9. Brown's language may not be overheated but anyone with half a brain at Holyrood (admittedly a small proportion) kens fine that the Scottish Government doesn't write guidelines for the likes of the Crown Office and the courts and is unlikely even to get sight of them, except in the persons of the Lord Advocate and Solicitor General. Nor is it likely to know much about what documents are released unless these rather defiantly independent bodies tell it. And I imagine that will be pretty well what the answers to his questions will be.

  10. Psychologist,

    I took that to be your broad position and you raise important points, to which we might add the issue of pre-trial "plea bargaining". This is a hugely commonplace practice. I do not have any statistics to hand, however, to suggest that proposing a guilty plea in return for a lesser penalty is per se problematic in an individual case is to propose a wholesale structural shift. And one might well ask, why the sudden interest?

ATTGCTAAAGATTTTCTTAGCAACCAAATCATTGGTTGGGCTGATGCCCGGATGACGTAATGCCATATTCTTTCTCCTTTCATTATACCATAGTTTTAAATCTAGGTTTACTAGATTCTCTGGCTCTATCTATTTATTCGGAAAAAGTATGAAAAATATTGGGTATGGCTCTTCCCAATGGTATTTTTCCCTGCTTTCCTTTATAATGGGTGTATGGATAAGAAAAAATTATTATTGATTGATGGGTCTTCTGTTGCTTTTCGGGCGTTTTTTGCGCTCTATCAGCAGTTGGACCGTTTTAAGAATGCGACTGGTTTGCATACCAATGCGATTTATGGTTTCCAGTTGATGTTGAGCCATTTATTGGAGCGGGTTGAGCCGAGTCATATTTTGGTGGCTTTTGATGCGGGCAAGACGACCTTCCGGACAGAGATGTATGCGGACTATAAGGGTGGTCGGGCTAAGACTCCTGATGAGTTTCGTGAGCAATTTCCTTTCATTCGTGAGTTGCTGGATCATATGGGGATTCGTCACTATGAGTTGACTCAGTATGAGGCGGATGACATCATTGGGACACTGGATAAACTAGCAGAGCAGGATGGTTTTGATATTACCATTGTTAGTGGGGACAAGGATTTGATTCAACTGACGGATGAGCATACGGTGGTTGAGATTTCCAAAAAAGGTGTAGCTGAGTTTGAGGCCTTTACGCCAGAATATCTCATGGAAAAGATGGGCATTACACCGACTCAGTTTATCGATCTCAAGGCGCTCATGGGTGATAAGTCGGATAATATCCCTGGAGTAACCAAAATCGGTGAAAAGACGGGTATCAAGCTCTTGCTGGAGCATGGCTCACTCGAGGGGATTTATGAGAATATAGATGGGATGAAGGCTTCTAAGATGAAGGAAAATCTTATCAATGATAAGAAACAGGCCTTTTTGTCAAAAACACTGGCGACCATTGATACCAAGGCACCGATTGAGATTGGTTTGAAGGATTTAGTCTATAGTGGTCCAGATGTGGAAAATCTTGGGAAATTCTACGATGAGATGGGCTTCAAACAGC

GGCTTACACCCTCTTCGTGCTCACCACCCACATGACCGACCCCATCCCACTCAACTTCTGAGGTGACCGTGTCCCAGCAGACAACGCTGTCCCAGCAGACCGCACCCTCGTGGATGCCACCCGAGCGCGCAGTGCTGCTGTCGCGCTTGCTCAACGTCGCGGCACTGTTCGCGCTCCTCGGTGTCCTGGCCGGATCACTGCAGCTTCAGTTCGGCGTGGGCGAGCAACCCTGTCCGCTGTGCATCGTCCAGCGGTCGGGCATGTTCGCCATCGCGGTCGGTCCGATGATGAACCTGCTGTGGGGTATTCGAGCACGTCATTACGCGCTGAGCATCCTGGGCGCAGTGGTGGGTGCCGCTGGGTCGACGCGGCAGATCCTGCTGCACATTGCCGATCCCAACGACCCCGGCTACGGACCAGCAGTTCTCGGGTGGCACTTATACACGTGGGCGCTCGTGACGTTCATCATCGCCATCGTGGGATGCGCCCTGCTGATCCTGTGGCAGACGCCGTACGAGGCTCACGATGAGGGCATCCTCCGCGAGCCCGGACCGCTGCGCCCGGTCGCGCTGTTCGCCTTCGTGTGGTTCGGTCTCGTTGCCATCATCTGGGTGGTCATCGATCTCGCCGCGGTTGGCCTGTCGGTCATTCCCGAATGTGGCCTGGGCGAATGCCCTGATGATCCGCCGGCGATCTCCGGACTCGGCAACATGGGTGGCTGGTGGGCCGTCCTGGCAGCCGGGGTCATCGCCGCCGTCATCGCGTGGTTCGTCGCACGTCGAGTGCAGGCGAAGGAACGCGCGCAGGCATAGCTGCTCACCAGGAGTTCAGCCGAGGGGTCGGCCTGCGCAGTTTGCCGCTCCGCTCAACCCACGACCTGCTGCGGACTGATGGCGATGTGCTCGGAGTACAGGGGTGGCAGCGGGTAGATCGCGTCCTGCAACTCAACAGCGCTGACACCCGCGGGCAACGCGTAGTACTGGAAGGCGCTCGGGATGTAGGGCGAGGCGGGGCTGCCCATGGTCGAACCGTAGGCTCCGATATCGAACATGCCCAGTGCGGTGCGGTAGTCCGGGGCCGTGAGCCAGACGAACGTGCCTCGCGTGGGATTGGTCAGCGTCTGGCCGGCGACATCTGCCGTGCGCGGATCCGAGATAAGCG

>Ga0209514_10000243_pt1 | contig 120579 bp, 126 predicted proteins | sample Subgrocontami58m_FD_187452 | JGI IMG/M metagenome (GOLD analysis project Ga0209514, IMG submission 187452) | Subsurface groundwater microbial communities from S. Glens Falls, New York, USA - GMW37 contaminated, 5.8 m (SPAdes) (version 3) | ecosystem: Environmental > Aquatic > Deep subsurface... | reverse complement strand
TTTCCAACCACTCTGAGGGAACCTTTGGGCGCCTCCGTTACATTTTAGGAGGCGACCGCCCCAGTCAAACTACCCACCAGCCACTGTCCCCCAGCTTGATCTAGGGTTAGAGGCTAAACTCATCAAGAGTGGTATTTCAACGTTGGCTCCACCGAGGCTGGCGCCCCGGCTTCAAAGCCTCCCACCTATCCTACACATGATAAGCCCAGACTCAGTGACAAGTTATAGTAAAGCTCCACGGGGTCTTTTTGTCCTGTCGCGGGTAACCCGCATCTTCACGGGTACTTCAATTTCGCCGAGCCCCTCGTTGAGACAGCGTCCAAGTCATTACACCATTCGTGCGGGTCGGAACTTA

11. That's likely true enough, Am Firinn. No doubt the text of the answers will be largely obscured by coverage of Lord Bracadale's remarks on sentencing. That said, in part because of the institutional reasons you mention, I wouldn't be entirely surprised if the Government's responses prove singularly uninformative.

  12. Interesting insight Am Firinn, may I ask who then the Crown reponsible to? (other than Her Majesty of course)

  13. James - sorry for the delay. I'm sure you know fine well that the Crown Office is responsible, if such a word may be used of it at all, to the Lord Advocate. The Lord Advocate is a semi-detached member of the Scottish Government, and it is the bit of her that is in charge of the prosecution system that is the completely detached end. And this, I suppose, is as it should be, or Kenny would order it to put Wendy Alexander on petition not just for electoral offences, but fraud as well. And that would be terrible, wouldn't it?